Sunday, 19 April 2009

It's in the culture, not the nature.

You can see this morning’s episode of the Big Questions here. Once again, despite having my hand up, I didn’t get a chance to speak.

So here is what I would have said:

The problem is not with the MPs themselves. Taking the example of expenses, we need to look at the other professionals in the UK (let’s not waste time comparing ourselves to other countries and then giving ourselves a pat on the back).

Other professionals, such as lawyers or businessmen, have to fill in their expenses to the penny, accounting for all that they have done and spent. My dad used to come back from business trips armed with wads of receipts for small items, such as cups of coffee, and had to go through all of them meticulously.

Currently, 52% of Conservative MPs are from a legal or business background, and 50% of the Labour MPs who were voted in at the last election have come from a professional background. These are not fundamentally scandalous individuals, whatever Guido Fawkes would have us all believe.

The problem is the culture and the system into which the MPs are integrated – a culture that expects them to claim as much as they can, a culture that remains at the regulatory whim of Parliament, and that until recently allowed MPs to purchase items of up to £250 without a receipt. The public has every right to feel outraged at what it has seen in the last two weeks, but the anger should not be directed at the MPs.

Possibly the most important question – how can this be changed? Given that they are self-regulatory, the only change will be from a party in power who promise to clean up the image of MPs, who promise to make them professional again.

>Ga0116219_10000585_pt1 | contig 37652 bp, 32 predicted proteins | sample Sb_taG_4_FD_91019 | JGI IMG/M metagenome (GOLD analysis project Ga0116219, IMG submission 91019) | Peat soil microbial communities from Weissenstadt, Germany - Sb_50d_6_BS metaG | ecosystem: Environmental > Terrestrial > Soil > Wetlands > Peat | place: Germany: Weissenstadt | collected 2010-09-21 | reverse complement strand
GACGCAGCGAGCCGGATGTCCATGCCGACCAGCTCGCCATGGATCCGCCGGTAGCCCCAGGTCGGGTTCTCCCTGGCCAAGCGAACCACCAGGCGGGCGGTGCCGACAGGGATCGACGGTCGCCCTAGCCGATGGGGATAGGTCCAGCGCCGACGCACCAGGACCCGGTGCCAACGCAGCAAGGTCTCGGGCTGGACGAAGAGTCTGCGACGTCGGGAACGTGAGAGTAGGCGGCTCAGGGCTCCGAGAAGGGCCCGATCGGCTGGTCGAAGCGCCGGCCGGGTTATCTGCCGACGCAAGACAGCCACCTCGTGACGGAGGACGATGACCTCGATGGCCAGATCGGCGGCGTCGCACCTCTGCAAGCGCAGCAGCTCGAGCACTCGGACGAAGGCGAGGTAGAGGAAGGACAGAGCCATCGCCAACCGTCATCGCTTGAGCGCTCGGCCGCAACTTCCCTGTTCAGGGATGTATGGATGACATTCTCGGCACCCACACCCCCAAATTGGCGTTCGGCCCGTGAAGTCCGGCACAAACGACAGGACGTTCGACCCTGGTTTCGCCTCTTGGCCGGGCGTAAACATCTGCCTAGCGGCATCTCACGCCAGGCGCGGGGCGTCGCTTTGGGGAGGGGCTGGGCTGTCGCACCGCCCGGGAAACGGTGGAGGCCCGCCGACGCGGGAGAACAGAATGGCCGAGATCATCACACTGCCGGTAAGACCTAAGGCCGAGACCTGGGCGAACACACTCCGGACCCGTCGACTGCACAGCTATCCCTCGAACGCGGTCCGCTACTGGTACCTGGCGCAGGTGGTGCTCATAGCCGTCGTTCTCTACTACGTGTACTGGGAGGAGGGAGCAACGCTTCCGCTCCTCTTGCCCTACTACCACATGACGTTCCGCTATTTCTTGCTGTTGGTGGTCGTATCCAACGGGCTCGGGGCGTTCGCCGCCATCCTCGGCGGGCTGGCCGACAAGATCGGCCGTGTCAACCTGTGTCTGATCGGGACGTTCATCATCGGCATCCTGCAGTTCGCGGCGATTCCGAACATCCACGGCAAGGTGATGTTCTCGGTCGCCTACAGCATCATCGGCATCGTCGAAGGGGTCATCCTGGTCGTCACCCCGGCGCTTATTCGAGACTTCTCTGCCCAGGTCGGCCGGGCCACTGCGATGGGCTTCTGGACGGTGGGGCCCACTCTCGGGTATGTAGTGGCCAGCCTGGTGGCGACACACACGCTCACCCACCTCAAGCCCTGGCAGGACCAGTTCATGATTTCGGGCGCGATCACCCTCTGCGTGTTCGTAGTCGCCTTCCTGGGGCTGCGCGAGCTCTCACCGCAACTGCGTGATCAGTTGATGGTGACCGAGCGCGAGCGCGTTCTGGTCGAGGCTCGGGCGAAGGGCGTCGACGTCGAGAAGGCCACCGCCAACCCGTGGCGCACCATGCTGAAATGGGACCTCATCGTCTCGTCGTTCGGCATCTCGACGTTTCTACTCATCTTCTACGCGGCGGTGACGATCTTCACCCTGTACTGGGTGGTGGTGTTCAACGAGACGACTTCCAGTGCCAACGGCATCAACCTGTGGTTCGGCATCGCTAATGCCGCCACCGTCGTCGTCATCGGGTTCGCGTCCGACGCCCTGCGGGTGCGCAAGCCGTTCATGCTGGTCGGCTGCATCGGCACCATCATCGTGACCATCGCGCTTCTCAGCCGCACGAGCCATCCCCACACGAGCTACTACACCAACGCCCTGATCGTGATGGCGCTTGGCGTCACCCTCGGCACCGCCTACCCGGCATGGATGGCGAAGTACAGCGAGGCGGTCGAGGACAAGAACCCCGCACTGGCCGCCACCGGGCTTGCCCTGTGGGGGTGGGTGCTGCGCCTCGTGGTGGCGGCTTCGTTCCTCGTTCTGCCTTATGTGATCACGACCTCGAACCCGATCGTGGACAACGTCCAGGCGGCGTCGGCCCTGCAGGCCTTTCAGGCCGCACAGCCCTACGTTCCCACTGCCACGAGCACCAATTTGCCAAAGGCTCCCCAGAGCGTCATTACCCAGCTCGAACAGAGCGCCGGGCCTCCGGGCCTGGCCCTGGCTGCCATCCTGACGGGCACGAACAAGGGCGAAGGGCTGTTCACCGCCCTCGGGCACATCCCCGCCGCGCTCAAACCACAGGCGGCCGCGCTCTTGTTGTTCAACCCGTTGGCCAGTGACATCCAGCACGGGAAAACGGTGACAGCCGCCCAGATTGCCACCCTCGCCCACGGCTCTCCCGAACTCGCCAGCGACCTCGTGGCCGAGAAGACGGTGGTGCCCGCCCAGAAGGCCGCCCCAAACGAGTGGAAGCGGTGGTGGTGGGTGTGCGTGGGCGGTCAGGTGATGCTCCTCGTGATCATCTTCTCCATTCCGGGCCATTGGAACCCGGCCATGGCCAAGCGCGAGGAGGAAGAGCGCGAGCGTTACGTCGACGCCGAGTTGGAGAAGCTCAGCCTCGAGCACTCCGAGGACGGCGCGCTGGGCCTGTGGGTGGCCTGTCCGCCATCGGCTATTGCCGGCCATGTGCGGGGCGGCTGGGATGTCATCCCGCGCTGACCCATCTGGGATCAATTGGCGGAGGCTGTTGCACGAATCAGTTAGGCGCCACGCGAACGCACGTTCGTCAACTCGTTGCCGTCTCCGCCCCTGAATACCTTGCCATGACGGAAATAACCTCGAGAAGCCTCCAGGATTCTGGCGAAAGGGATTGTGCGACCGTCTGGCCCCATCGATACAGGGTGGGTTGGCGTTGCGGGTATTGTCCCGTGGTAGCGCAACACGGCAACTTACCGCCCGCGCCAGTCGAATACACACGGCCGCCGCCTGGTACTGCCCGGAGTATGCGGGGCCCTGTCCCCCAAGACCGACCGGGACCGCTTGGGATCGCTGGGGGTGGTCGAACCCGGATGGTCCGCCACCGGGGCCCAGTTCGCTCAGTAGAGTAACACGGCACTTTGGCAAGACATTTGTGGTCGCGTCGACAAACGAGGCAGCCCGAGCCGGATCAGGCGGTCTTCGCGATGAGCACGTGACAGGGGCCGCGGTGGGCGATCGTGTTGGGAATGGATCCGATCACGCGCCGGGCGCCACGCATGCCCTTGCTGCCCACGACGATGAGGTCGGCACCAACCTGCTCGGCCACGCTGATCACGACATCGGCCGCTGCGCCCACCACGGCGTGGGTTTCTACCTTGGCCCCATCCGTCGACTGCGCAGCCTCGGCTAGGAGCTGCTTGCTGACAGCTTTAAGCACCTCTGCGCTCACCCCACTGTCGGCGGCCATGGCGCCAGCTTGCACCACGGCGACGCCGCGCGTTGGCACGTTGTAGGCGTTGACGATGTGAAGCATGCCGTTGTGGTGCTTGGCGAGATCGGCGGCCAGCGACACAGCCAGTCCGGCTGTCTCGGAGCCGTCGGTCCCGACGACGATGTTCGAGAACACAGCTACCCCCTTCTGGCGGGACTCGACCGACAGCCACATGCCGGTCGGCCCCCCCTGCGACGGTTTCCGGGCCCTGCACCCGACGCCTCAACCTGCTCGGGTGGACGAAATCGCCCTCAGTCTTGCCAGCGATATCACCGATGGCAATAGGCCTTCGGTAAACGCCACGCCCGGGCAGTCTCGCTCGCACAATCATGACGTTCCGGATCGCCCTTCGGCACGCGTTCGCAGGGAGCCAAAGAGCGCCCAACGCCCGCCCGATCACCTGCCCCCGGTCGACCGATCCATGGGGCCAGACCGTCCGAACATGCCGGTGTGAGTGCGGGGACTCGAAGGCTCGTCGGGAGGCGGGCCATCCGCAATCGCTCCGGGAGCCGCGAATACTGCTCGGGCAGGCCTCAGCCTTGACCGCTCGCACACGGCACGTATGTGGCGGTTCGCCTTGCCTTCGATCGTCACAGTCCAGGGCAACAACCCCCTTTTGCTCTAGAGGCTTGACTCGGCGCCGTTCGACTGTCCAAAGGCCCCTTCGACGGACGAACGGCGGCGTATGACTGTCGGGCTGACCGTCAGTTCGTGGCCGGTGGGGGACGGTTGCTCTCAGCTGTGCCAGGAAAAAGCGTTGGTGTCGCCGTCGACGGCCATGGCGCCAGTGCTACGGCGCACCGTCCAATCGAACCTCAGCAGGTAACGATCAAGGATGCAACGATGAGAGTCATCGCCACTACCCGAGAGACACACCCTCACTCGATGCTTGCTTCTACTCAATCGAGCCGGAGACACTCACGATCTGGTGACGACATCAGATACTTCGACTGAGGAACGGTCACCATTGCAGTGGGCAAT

The ball now lies very firmly in David Cameron’s court.


  1. Well wait a minute. If the system exists at the behest of MPs, then are MPs not the people to be attacked for failing to change a system which allows such flagrant abuse?

  2. Thanks for your comment Phil.

    Essentially, no. The MPs themselves as individuals have very little chance of implementing a change. Those in opposition will not get a chance unless they come up for a Private Members’ Bill, and even then the chances are that it will be timetabled out of existence.

    Those in government will be unlikely to pressure their leaders for a change in the law, and those who lead the parties will be unlikely to pursue a change because that will bring about resentment from their own party, which will no doubt lead to a lower tolerance of mistakes in other areas of their leadership.

    The reason that they rules have been kept so long is that it is more convenient for those in power to keep them, and potentially damaging to seek a change. The only time anything has ever changed is when there has been sufficient media attention on the issue.

    Now, due to the current attention, there is a rare window in which much can be achieved. As I said above, Cameron must seize that opportunity.

    Please let me know if this does not sufficiently answer your objection.